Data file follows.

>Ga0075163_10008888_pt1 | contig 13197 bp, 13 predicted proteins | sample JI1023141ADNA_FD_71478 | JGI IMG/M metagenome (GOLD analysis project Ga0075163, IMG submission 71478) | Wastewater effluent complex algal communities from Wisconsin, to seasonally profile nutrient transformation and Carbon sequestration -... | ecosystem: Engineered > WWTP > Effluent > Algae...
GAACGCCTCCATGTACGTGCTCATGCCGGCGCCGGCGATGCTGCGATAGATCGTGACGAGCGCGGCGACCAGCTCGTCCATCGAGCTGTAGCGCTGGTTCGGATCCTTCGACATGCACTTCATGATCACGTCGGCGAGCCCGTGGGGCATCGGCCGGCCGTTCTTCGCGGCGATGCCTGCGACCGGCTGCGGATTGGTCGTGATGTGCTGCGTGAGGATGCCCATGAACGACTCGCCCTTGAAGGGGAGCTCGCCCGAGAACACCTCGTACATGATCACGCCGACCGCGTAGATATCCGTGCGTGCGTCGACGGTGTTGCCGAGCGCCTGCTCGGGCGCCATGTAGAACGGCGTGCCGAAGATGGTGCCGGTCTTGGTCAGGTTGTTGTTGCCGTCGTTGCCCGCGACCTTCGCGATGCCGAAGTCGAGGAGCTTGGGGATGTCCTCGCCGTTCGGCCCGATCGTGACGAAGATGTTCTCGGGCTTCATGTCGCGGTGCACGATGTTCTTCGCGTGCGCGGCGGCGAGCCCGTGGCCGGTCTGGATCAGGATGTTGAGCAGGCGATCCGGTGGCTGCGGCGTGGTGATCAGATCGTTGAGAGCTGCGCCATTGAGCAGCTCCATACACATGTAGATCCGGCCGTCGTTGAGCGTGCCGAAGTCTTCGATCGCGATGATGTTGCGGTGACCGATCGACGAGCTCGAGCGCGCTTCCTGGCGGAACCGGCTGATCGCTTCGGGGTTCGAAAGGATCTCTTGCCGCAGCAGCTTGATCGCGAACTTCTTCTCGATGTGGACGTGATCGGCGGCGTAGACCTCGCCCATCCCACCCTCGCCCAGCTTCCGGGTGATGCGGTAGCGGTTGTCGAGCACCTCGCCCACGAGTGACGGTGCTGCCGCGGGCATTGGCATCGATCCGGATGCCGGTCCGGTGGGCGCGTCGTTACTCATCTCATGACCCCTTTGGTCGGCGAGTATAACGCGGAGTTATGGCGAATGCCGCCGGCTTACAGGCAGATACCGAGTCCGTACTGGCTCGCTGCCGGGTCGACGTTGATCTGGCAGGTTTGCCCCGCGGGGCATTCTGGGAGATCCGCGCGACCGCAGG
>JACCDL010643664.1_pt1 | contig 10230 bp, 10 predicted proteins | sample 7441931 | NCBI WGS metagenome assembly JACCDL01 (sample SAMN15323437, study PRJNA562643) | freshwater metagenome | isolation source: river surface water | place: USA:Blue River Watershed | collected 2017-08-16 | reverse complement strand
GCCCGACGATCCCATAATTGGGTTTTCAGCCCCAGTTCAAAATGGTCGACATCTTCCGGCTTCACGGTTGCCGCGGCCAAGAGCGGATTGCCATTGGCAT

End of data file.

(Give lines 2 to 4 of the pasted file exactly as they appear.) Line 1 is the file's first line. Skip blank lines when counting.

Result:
GAACGCCTCCATGTACGTGCTCATGCCGGCGCCGGCGATGCTGCGATAGATCGTGACGAGCGCGGCGACCAGCTCGTCCATCGAGCTGTAGCGCTGGTTCGGATCCTTCGACATGCACTTCATGATCACGTCGGCGAGCCCGTGGGGCATCGGCCGGCCGTTCTTCGCGGCGATGCCTGCGACCGGCTGCGGATTGGTCGTGATGTGCTGCGTGAGGATGCCCATGAACGACTCGCCCTTGAAGGGGAGCTCGCCCGAGAACACCTCGTACATGATCACGCCGACCGCGTAGATATCCGTGCGTGCGTCGACGGTGTTGCCGAGCGCCTGCTCGGGCGCCATGTAGAACGGCGTGCCGAAGATGGTGCCGGTCTTGGTCAGGTTGTTGTTGCCGTCGTTGCCCGCGACCTTCGCGATGCCGAAGTCGAGGAGCTTGGGGATGTCCTCGCCGTTCGGCCCGATCGTGACGAAGATGTTCTCGGGCTTCATGTCGCGGTGCACGATGTTCTTCGCGTGCGCGGCGGCGAGCCCGTGGCCGGTCTGGATCAGGATGTTGAGCAGGCGATCCGGTGGCTGCGGCGTGGTGATCAGATCGTTGAGAGCTGCGCCATTGAGCAGCTCCATACACATGTAGATCCGGCCGTCGTTGAGCGTGCCGAAGTCTTCGATCGCGATGATGTTGCGGTGACCGATCGACGAGCTCGAGCGCGCTTCCTGGCGGAACCGGCTGATCGCTTCGGGGTTCGAAAGGATCTCTTGCCGCAGCAGCTTGATCGCGAACTTCTTCTCGATGTGGACGTGATCGGCGGCGTAGACCTCGCCCATCCCACCCTCGCCCAGCTTCCGGGTGATGCGGTAGCGGTTGTCGAGCACCTCGCCCACGAGTGACGGTGCTGCCGCGGGCATTGGCATCGATCCGGATGCCGGTCCGGTGGGCGCGTCGTTACTCATCTCATGACCCCTTTGGTCGGCGAGTATAACGCGGAGTTATGGCGAATGCCGCCGGCTTACAGGCAGATACCGAGTCCGTACTGGCTCGCTGCCGGGTCGACGTTGATCTGGCAGGTTTGCCCCGCGGGGCATTCTGGGAGATCCGCGCGACCGCAGG
>JACCDL010643664.1_pt1 | contig 10230 bp, 10 predicted proteins | sample 7441931 | NCBI WGS metagenome assembly JACCDL01 (sample SAMN15323437, study PRJNA562643) | freshwater metagenome | isolation source: river surface water | place: USA:Blue River Watershed | collected 2017-08-16 | reverse complement strand
GCCCGACGATCCCATAATTGGGTTTTCAGCCCCAGTTCAAAATGGTCGACATCTTCCGGCTTCACGGTTGCCGCGGCCAAGAGCGGATTGCCATTGGCAT